Today, in our society, the safeguard of the ecosystem as a common good is an issue, which is becoming every day more relevant.

Being an activity with a notable correlation to environmental issues, food safety, health and respect for animal welfare, animal husbandry deserves particular attention in order to guarantee both its economic and environmental sustainability components.

The path followed by the EU legislation on the animal welfare of livestock breeding has progressively aligned itself to the improvement of mankind’s attitude towards animals as animal husbandry production. Complementary to this, year after year more people have become concerned about the ethical treatment of animals.

Even though this note focuses more on the farm level, it is necessary to stress that the animal welfare dimension concerns the whole food chain, and in particular, it is first and foremost at the slaughterhouse level, where a lot of attention is being paid by the public recently and where we should aim to table concrete proposals having an all-encompassing “food chain approach”.

As a matter of facts, since the final product may be affected at any stage of the food production process, a wide range of factors can impact on animal welfare, including housing, transport conditions and slaughter methods. Hence, in this regard, all sectors of the food chain are covered.

First of all, it is necessary to bear in mind that health and animal well-being are a clear prerequisite for farmers to supply safe products in the food market; and by improving living conditions for animals would also make European food and agricultural products more competitive within Europe and around the world. Thus, farmers are the first interested and willing to developing and providing good living-conditions to animals.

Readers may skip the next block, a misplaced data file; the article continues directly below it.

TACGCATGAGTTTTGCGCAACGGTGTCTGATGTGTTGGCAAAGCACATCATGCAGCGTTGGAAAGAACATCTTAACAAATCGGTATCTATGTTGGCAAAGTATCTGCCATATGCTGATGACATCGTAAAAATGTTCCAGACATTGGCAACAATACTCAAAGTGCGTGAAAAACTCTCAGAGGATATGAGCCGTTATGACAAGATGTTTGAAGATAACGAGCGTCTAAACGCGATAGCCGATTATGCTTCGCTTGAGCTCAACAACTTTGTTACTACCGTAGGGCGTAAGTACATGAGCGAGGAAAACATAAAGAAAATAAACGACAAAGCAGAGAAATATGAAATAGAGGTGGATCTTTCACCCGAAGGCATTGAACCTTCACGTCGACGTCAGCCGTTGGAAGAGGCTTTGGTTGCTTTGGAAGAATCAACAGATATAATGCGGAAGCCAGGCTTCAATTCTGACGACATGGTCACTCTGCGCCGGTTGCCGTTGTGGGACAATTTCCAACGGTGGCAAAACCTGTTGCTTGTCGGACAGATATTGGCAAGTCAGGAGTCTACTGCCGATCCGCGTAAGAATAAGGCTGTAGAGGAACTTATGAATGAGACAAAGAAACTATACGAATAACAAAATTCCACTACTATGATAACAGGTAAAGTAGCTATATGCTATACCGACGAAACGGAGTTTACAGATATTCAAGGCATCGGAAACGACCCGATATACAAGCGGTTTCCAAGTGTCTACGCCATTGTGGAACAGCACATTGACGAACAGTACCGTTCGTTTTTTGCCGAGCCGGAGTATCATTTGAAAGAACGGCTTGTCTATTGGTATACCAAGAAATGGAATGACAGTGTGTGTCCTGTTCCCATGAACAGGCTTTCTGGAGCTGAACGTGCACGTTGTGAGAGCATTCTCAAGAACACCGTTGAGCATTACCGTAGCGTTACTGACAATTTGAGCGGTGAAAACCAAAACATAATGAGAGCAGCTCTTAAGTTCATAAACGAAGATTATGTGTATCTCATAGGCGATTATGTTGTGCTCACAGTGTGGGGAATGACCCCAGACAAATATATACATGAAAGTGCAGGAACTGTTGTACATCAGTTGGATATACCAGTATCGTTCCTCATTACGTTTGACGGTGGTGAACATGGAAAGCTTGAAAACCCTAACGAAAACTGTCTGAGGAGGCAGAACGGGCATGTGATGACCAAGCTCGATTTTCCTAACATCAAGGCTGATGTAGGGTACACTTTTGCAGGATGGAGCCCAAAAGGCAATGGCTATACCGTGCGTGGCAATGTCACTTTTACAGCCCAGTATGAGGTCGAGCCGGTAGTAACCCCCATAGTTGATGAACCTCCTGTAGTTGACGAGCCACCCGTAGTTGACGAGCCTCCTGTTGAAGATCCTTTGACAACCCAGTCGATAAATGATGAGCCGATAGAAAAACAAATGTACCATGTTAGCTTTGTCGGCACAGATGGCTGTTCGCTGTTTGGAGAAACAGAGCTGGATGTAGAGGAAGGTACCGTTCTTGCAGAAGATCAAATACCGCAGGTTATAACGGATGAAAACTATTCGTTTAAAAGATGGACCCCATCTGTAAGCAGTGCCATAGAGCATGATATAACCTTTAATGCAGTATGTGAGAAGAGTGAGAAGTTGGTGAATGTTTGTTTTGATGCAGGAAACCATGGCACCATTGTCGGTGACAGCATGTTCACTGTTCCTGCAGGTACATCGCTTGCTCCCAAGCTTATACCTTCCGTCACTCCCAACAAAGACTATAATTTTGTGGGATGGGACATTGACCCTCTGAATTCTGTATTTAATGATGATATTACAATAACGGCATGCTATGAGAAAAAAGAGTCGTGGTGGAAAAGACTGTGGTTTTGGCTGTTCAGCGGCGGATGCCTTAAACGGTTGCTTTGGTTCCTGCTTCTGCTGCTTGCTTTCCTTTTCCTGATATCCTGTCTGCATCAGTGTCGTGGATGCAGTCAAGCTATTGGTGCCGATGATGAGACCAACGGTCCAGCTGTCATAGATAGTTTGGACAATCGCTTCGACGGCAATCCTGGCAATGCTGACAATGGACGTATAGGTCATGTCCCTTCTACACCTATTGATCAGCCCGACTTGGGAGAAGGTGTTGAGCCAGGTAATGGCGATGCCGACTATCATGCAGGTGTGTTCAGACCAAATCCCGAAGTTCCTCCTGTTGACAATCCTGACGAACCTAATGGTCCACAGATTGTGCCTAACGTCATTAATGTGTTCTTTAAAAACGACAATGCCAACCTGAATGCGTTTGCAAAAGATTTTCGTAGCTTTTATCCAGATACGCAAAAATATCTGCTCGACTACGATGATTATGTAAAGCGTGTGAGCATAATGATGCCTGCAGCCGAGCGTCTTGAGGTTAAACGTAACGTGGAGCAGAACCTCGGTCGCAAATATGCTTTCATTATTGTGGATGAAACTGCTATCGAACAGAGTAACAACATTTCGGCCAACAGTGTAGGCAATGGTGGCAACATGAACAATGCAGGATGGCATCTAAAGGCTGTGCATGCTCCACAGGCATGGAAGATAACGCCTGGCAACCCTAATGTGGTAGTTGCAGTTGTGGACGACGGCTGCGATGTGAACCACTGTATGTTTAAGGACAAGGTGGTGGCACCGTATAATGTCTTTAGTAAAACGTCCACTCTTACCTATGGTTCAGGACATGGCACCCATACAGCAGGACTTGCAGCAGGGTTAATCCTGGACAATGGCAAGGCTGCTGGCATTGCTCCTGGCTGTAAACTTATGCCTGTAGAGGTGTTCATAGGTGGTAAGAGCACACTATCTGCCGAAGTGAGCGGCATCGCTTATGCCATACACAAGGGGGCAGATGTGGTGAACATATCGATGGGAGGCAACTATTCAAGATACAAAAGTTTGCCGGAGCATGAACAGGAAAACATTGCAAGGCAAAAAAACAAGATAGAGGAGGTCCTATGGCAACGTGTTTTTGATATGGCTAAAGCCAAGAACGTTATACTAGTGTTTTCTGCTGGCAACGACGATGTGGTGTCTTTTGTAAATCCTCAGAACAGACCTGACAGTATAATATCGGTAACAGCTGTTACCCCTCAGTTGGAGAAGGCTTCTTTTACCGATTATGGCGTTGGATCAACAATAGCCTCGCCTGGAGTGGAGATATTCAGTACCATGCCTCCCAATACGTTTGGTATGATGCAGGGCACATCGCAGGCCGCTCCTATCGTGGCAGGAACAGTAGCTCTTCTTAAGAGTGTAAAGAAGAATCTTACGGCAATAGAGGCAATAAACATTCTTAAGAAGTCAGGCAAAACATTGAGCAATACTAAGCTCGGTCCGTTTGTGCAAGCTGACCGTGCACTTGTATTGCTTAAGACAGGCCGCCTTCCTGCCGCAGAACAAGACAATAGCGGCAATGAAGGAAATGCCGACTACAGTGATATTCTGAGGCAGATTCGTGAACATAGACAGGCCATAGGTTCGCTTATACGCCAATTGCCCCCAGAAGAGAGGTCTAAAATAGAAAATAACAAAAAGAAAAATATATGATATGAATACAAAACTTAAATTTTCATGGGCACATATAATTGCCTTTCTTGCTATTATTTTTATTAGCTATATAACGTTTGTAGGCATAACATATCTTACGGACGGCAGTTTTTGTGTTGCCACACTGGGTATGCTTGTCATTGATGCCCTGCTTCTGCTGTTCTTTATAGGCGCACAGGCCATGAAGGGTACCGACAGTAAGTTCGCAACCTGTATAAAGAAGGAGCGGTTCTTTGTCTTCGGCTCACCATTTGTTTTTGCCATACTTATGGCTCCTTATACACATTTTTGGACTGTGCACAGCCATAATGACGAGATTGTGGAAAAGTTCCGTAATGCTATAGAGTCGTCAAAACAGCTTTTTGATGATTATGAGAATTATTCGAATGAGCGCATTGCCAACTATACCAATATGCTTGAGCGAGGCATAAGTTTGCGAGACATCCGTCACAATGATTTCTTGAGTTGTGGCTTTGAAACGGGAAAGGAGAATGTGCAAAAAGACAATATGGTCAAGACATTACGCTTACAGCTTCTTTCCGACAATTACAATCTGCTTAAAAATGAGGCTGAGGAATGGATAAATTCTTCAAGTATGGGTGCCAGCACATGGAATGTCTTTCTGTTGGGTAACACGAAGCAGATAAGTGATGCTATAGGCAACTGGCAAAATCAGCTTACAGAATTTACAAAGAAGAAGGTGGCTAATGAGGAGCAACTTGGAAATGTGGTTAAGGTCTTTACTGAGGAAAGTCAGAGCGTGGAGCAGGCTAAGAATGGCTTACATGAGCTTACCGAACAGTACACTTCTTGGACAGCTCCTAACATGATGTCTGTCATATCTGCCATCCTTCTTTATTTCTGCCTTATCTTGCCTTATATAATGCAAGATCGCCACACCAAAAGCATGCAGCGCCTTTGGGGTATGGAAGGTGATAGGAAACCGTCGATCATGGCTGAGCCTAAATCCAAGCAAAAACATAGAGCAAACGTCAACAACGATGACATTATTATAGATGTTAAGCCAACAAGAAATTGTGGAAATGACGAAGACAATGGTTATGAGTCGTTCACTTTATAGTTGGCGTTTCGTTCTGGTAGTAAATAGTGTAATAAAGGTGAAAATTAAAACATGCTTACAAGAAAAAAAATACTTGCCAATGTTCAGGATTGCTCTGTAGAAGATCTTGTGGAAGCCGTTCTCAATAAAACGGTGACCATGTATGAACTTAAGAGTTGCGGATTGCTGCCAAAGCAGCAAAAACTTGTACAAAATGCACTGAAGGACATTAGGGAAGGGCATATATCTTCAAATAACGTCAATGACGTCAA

In today’s globalized context, both European farmers and food producers face competition from different countries, which often show lower animal welfare standards than those applied in the EU. Consequently, EU farmers are facing a commercial disadvantage, since they need to invest more to meet EU’s stricter rules.

EU bovine livestock farmers are struggling to survive with negative revenues without CAP subsidies and under the current conditions do not have the capacity to invest more. In addition to this, other EU livestock farmers have had to face high degree of market volatility and bearish financial conditions over the last years.

One concept that should be clearly taken into account is that without economic sustainability, neither environmental sustainability, nor food safety could be accomplished.

However, the social responsibility component in livestock production sustainability implies not only the improvement of animal health and welfare, but it is also linked with the efficiency concept.